At 5.4%, April’s seasonally adjusted unemployment rate was the lowest it’s been in seven years, though essentially unchanged from March, according to Friday’s jobs report from the Bureau of Labor Statistics. That’s a 4.6-percentage-point drop since October 2009, when it peaked at 10%. No doubt, this trend should be good news for job seekers.
But if you’re a teenager or young adult, you’re much less likely to have seen significant job market improvement compared with older adults. Our analysis of the latest employment data finds that last month, more than half (50.9%) of the nation’s nearly 8 million unemployed people are between the ages of 16 and 34 – even though that group makes up just over a third of the civilian labor force.
In a sense, though, that disparity represents a return to normal patterns. The youngest age cohorts consistently have the highest unemployment rates – at least since 2000, which is as far back as we ran the numbers. And while unemployment soared among all age groups during the Great Recession, the youngest workers were hit exceptionally hard: In 2010, unemployment averaged 25.8% among 16- to 19-year-olds, and 15.5% among 20- to 24-year-olds. (While these age-specific data aren’t adjusted for seasonal variations, they only include people working or actively looking for work – not, for instance, people who aren’t counted as part of the labor force because they’re still in school.)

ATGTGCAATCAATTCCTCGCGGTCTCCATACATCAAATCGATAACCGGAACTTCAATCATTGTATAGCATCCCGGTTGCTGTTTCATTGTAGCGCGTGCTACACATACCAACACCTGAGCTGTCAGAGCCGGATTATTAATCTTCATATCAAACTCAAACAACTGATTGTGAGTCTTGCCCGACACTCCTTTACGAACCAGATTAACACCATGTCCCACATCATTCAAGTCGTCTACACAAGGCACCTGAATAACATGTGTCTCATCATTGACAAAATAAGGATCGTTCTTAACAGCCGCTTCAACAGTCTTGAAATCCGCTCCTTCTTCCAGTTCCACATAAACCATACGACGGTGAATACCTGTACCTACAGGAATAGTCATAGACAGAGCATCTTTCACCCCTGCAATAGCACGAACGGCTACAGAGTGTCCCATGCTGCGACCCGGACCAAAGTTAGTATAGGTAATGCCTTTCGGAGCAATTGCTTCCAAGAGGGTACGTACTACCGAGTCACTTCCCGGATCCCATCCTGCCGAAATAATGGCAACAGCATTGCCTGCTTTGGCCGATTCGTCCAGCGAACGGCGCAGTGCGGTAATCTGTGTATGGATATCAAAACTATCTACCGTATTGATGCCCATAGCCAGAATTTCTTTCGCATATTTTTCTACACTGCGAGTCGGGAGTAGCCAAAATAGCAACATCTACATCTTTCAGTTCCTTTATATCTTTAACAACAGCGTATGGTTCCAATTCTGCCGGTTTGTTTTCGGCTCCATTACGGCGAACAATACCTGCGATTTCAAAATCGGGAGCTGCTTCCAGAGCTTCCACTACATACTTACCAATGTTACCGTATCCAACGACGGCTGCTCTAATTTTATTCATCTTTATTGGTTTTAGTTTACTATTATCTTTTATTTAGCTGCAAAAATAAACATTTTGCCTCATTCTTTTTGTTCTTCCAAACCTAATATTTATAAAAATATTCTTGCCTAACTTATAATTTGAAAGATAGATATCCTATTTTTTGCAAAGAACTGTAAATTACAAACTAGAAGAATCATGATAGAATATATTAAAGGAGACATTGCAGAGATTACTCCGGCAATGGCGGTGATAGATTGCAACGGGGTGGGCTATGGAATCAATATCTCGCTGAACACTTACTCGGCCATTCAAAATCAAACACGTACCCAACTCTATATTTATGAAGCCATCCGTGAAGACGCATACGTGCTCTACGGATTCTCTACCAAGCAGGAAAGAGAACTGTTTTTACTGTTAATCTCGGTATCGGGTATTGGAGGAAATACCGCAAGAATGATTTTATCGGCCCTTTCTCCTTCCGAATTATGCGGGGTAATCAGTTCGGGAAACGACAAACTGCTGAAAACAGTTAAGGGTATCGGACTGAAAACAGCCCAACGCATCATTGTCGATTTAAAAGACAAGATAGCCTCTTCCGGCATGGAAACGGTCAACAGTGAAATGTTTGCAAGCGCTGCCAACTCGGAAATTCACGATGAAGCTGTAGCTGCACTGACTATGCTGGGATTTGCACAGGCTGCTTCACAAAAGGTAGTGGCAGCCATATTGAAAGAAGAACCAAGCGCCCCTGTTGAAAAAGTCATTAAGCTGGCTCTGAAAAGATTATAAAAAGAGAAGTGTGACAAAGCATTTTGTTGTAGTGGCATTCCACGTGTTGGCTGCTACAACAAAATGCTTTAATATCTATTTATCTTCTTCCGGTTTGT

The recession, in fact, acted to spread out unemployment a bit more evenly across age groups. At the peak of the previous business cycle, in December 2007, 53.2% of the unemployed were ages 16 to 34, and 35.4% were ages 35 to 54. In January 2010, when non-seasonally adjusted unemployment peaked, the youngest adults’ share had fallen to 47.4%, while the 35-to-54 share rose to 38.9%.
Since then, unemployment has come down sharply across all age groups, but it’s fallen the least for – you guessed it – the youngest workers. The unemployment rate for 16- to 19-year-olds last month was 15.6%, a 42% decrease from the level in January 2010. Among 35- to 69-year-olds, who account for more than three-fifths of the civilian labor force, just 3.9% were unemployed in April, a 55% decline from the January 2010 level; there were only minor variations within that older group.